One of my faults/strengths is that I’m a jack of all trades. This wouldn’t be a bad thing except the second part of that phrase which haunts me. And so, when I decided to write a blog, I couldn’t choose what exactly I wanted to blog about. Parenting? Writing? Gardening? They are all a big part of my life and I’m very interested in all of them. So I decided to just blog about my life—which would contain all three– hence the name.
Yesterday, as I was gardening and determined to spend the weekend gardening, I thought about several articles I’d written for a website that never came into being and so I decided to publish one. The MC in my series is a healer and as research, I poured over the different uses for herbs and found the information valuable.
So, below you will find the modified article. When I wrote it, I must have been going for professional because it sure was… stiff. : ) I’d change it more but I want to get to my favorite store: Home Depot.
With its distinctive purple flower spikes and unmistakable fragrance, lavender is probably one of the most recognizable herbs. It’s also one of the most versatile and its use dates back thousands of years.
The word ‘Lavender’ comes from Latin and means Lavare or to wash and it does have antiseptic properties. In fact, during WW2, lavender was used not only to dress wounds but to disinfect floors. (And you thought putting in our cleaners was a new decision)
Most of us are familiar with lavender as potpourri but the leaves are also an insect repellent and I read not too long ago, about a woman who used tied bunches of lavender to stop algae from growing in her bird bath. I tried this in my pond with less success.
Healers and herbalists have used lavender as an antispasmodic, a diuretic, a sleep tonic and as a remedy against headaches. I can attest to its effectiveness in two ways: I‘ve always been a bit of an insomniac and keep a vial of lavender spray by my bed to help me relax. Lavender oil is also the prime ingredient in a lotion I rub on my temples when I have a headache. It seems almost miraculous to me how fast it works.
Lavender is also a culinary herb, which shouldn’t be surprising since it’s a member of the mint family. Lavender flowers add beautiful color to salads, it can substitute for rosemary in some recipes and you can add it to sugar for use in cakes, buns or custards. The spikes look beautiful in a glass of champagne or as a garnish for sorbets or ice cream. It also lends itself to stew dishes or sauces. Really the uses are only limited by the chef’s imagination.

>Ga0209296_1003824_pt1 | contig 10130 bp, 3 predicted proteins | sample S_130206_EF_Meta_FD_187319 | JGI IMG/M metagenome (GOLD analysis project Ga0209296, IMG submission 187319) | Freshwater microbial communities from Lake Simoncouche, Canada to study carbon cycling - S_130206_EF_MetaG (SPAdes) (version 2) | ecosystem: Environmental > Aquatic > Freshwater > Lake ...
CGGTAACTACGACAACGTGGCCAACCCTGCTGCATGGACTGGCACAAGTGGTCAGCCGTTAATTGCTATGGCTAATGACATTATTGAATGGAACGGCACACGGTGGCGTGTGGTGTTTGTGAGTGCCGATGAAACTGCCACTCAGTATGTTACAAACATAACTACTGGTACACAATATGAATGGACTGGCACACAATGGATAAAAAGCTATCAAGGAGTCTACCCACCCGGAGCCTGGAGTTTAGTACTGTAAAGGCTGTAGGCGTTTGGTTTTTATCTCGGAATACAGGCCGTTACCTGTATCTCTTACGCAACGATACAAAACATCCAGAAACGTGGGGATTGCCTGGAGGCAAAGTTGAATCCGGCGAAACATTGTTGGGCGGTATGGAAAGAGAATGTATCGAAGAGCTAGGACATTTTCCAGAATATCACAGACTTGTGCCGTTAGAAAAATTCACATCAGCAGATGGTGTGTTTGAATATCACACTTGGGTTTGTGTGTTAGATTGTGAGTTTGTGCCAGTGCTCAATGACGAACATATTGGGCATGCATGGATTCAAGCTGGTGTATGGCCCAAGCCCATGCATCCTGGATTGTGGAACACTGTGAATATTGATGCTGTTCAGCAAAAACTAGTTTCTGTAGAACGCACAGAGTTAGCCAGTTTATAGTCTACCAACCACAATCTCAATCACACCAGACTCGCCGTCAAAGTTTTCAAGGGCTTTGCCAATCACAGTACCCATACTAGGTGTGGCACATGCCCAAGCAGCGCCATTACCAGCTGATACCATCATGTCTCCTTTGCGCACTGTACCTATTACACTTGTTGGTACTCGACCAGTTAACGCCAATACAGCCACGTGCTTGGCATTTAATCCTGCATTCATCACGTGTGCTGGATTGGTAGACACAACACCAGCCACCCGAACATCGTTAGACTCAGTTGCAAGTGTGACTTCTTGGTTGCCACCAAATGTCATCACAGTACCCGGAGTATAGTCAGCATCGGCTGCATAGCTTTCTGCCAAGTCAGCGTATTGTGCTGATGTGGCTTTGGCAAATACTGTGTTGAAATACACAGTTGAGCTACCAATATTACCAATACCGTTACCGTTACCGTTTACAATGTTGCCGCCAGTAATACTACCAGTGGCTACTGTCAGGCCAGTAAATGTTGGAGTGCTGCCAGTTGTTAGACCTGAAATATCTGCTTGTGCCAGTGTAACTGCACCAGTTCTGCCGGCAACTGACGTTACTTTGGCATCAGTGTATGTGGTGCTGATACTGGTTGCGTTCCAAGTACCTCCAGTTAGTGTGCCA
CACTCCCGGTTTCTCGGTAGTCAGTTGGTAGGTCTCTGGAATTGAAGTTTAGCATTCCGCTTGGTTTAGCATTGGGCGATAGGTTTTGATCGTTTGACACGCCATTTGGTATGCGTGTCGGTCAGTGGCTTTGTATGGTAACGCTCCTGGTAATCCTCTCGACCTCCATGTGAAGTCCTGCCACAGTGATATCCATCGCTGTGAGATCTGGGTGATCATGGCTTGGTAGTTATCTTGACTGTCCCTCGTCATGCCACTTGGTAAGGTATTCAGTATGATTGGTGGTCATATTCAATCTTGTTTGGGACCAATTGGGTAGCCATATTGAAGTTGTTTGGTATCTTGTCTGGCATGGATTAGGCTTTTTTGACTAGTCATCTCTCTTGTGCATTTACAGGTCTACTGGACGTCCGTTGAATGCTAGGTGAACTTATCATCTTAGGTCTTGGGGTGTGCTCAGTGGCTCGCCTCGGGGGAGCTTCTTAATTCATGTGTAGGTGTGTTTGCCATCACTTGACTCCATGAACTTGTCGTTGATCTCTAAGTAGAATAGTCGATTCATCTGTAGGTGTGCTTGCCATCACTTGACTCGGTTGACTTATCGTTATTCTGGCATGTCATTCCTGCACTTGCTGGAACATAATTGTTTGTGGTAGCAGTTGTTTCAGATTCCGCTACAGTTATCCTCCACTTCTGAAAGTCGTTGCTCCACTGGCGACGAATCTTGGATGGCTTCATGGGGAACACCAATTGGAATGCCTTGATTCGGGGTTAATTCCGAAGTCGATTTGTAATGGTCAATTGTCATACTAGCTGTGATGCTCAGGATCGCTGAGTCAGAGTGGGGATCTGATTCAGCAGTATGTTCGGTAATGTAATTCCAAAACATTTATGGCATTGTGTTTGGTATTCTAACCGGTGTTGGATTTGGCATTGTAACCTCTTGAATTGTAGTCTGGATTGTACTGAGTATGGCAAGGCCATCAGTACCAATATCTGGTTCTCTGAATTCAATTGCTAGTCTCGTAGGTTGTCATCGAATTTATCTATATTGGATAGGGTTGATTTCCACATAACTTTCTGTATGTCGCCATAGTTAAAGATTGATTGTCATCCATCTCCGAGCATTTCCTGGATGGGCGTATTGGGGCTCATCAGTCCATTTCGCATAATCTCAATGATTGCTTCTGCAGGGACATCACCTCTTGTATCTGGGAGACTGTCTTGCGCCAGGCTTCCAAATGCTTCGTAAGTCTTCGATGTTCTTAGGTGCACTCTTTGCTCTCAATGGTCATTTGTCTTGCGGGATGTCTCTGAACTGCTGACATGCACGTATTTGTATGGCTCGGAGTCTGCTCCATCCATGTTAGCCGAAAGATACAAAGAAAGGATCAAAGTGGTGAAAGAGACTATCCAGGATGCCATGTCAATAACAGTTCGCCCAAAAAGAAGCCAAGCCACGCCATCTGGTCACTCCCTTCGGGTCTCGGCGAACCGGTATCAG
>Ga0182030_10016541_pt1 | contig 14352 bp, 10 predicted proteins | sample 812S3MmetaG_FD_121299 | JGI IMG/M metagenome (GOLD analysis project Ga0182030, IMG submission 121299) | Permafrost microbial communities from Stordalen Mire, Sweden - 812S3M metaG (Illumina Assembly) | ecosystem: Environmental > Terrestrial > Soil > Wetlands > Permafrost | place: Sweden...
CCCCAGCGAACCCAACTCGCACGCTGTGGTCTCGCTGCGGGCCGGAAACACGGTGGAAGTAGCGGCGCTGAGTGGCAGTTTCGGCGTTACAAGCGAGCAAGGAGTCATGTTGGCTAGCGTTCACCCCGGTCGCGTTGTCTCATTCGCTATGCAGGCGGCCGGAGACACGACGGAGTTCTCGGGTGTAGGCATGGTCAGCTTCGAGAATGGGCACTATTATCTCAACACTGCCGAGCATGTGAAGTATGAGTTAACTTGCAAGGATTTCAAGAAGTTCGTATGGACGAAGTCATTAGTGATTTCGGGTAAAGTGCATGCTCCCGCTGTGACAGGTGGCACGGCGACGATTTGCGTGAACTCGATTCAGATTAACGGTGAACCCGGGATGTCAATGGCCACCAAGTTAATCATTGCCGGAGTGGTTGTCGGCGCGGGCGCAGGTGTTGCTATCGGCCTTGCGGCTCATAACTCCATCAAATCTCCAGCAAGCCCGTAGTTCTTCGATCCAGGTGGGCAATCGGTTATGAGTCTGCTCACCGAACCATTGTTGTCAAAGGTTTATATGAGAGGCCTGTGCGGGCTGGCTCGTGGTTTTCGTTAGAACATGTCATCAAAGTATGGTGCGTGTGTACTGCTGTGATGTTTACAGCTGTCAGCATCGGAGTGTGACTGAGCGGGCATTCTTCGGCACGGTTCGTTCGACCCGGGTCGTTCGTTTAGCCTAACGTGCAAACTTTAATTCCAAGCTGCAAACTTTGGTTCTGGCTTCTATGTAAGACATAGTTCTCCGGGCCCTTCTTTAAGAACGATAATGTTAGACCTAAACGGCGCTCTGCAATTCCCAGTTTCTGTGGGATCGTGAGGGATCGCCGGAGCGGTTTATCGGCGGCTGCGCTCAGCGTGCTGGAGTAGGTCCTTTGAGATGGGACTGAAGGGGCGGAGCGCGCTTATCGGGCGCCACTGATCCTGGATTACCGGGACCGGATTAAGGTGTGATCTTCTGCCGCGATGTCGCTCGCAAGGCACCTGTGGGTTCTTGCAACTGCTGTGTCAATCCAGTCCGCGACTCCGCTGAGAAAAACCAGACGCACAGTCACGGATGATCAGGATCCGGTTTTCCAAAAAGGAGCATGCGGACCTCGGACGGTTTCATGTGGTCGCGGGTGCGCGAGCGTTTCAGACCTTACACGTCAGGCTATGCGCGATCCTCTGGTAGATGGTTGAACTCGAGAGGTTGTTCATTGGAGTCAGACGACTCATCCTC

Two cautions: dried lavender is more potent than fresh and never use lavender from florists or nurseries as it could have been treated with pesticides.
There are several types of lavender: Spanish, French or English and less common ones such as Fern-leaf lavender. English lavender has the sweetest fragrance and is most commonly used in cooking. French or Spanish lavender is better for crafts and dried arrangements. If you grow lavender, and I recommend you do, make sure it has sandy well drained soil. If you have clay soil, add a considerable amount of sand; a raised bed helps too. If the lavender gets too much water, it will die. In my first real garden, I had a bed of lavender and mint… it was a joy to weed. And though I confined the mint to a container, one of the first plants that I bought when we moved into our new house was lavender. I grouped it with Black Eyed Susan, Daisy and Echinacea and it’s still a joy to weed. Every time I walk past the plant, I run my hands over the flowers.
Whether you use lavender in your linen closet, as a tonic or in your stew, it’s a valuable, versatile herb no herbalist or gardener should be without.
Below is my lavender plant from last march. Unfortunately, the dynamic of my perennial bed changed last fall and this plant received way to much water and died. Yes, I’m sad. But I will buy another…today.